7. No instruction to amend speed, altitude or route shall be issued to any reference aircraft until the ITP climb or descent is completed;
      8. The maximum closing speed between the ITP aircraft and each reference aircraft shall be Mach 0.06; and
      9. The ITP aircraft shall not be a reference aircraft in another ITP clearance.

      NOTE: ATOP is designed to check for the above criteria prior to allowing the minima to be provided.

    7. Minima based on distance using Automatic Dependent Surveillance - Contract (ADS-C):
      1. Apply the minima as specified in TBL 8-8-1 between aircraft on the same track within airspace designated for Required Navigation Performance (RNP), provided:
        1. (a) Direct controller/pilot communication via voice or Controller Pilot Data Link Communications (CPDLC) is established, and
        2. (b) The required ADS-C periodic reports are maintained and monitored by an automated flight data processor (for example, ATOP).
        TBL 8-8-1 ADS-C Criteria
        Minima RNP Maximum ADS-C Periodic Reporting Interval
        50 NM 10 27 minutes
        50 NM 4 32 minutes
        30 NM 4 10 minutes
      2. Aircraft on reciprocal tracks may be cleared to climb or descend to or through the altitude(s) occupied by another aircraft provided:
        1. (a) An ADS-C position report on at least one of the aircraft has been received beyond the passing point, and
        2. (b) The aircraft have passed each other by the applicable separation minimum.

        NOTE: ATOP has been designed to check for the above criteria prior to allowing the minima to be provided.

      3. When an ADS-C periodic or waypoint change event report is overdue by 3 minutes, the controller must take action to obtain an ADS-C report.
      4. If no report is received within 6 minutes of the time the original report was due, the controller must take action to apply another form of separation.
      5. Aircraft on the same track may be cleared to climb or descend through the level of another aircraft provided:
        1. (a) The longitudinal distance between the aircraft is determined from near simultaneous ADS C demand reports and the ATOP software is used to ensure the following conditions are met;
        2. (b) The longitudinal distance between the aircraft, as determined in a) above, is not less than:
          1. (1) 15 NM when the preceding aircraft is at the same speed or faster than the following aircraft; or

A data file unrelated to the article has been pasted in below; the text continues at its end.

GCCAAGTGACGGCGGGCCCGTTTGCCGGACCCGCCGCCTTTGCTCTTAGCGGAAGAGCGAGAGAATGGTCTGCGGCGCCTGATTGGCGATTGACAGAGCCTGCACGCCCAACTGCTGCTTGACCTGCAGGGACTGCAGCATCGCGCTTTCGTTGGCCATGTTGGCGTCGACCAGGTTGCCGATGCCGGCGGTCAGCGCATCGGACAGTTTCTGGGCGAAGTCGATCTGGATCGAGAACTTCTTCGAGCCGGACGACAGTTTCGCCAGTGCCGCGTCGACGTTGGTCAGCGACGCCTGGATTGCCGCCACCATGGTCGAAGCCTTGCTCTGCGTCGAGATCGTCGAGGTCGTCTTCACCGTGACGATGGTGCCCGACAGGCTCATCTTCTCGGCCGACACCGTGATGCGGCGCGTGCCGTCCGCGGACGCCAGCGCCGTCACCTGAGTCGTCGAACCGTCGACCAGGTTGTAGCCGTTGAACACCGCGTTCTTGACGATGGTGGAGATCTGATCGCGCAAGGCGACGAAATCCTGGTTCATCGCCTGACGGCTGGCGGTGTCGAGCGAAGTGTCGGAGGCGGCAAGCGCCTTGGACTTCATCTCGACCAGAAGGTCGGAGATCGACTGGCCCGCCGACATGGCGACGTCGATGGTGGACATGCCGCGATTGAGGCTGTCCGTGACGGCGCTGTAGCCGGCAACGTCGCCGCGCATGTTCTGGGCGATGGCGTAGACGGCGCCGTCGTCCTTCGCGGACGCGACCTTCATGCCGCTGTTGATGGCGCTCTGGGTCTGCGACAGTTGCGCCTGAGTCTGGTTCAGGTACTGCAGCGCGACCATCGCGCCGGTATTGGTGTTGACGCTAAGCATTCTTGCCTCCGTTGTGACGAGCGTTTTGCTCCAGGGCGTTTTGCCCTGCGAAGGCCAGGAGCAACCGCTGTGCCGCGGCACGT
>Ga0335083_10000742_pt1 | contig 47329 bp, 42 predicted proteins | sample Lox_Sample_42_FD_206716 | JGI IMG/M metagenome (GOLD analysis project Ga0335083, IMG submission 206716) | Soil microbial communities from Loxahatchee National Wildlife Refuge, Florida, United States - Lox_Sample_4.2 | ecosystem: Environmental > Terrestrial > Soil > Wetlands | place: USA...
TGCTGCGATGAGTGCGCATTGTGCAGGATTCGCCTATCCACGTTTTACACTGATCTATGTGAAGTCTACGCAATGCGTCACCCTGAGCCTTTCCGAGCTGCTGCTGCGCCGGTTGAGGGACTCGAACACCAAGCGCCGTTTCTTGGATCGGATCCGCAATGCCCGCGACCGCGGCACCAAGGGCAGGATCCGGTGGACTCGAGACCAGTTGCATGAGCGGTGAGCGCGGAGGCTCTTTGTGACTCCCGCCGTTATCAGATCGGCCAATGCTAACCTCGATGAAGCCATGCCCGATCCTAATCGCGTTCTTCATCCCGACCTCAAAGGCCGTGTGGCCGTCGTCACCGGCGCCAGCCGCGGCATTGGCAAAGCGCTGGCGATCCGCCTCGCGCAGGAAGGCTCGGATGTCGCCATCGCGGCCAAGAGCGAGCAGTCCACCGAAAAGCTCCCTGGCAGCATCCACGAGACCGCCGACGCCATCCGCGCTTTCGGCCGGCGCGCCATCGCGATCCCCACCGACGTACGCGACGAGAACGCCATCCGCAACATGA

2. (2) 25 NM when the following aircraft is not more than Mach 0.02 faster than the preceding aircraft
        3. (c) The altitude difference between aircraft is not more than 2000 ft;
        4. (d) The clearance is for a climb or descent of 4000 ft or less;
        5. (e) Both aircraft are filed as single flights not flying in formation with other aircraft;
        6. (f) Both aircraft are in level flight at a single altitude;
        7. (g) Both aircraft are same direction;
        8. (h) Neither aircraft are on a weather deviation;
        9. (i) Neither aircraft have an open CPDLC request for a weather deviation;
        10. (j) Neither aircraft are on an offset with a rejoin clearance; and
        11. (k) The clearance is issued with a restriction that ensures vertical separation is re-established within 15 minutes from the first demand report request.

    8-8-4. LATERAL SEPARATION

    In accordance with Chapter 8, Offshore/Oceanic Procedures, Section 4, Lateral Separation, apply the following:

    1. 30 NM to RNP-4 approved aircraft operating within airspace designated for RNP-4 when direct controller/pilot communications, via voice or Controller Pilot Data Link Communications (CPDLC), and the required ADS-C contracts are maintained and monitored by an automated flight data processor (e.g., ATOP).
    2. 50 NM between Required Navigation Performance (RNP 4 or RNP 10) approved aircraft which:
      1. Operate on routes or in areas within WATRS, the San Juan CTA/FIR or the Atlantic portion of the Miami Oceanic CTA/FIR; or
      2. Operate in the New York Oceanic CTA/FIR outside of WATRS; or
      3. Operate in the Houston Oceanic CTA/FIR or the Gulf of Mexico portion of the Miami CTA/FIR.

      NOTE: This reduced lateral separation must not be used if track-keeping capability of the aircraft has been reduced for any reason.

    3. 60 NM between:
      1. Supersonic aircraft operating above FL 275 within the New York oceanic CTA/FIR.
      2. Supersonic aircraft operating at or above FL 450 not covered in subpara 1 above.
      3. Aircraft which have MNPS or NAT HLA authorization and which:
        1. (a) Operate within NTA HLA; or
        2. (b) Are in transit to or from NAT HLA; or
        3. (c) Operate for part of their flight within, above, or below NAT HLA.

      NOTE: This reduced lateral separation must not be used if track-keeping capability of the aircraft has been reduced for any reason.

    4. 90 NM between aircraft not approved for RNP 4 or RNP 10 and which:
      1. Operate within WATRS; or
      2. Operate west of 55° West between the U.S., Canada, or Bermuda and points in the Caribbean ICAO Region.
    5. 100 NM between aircraft operating west of 55° West not covered by subparas a, c or d above.
    6. 120 NM between aircraft operating east of 55° West.

    8-8-5. VFR CLIMB AND DESCENT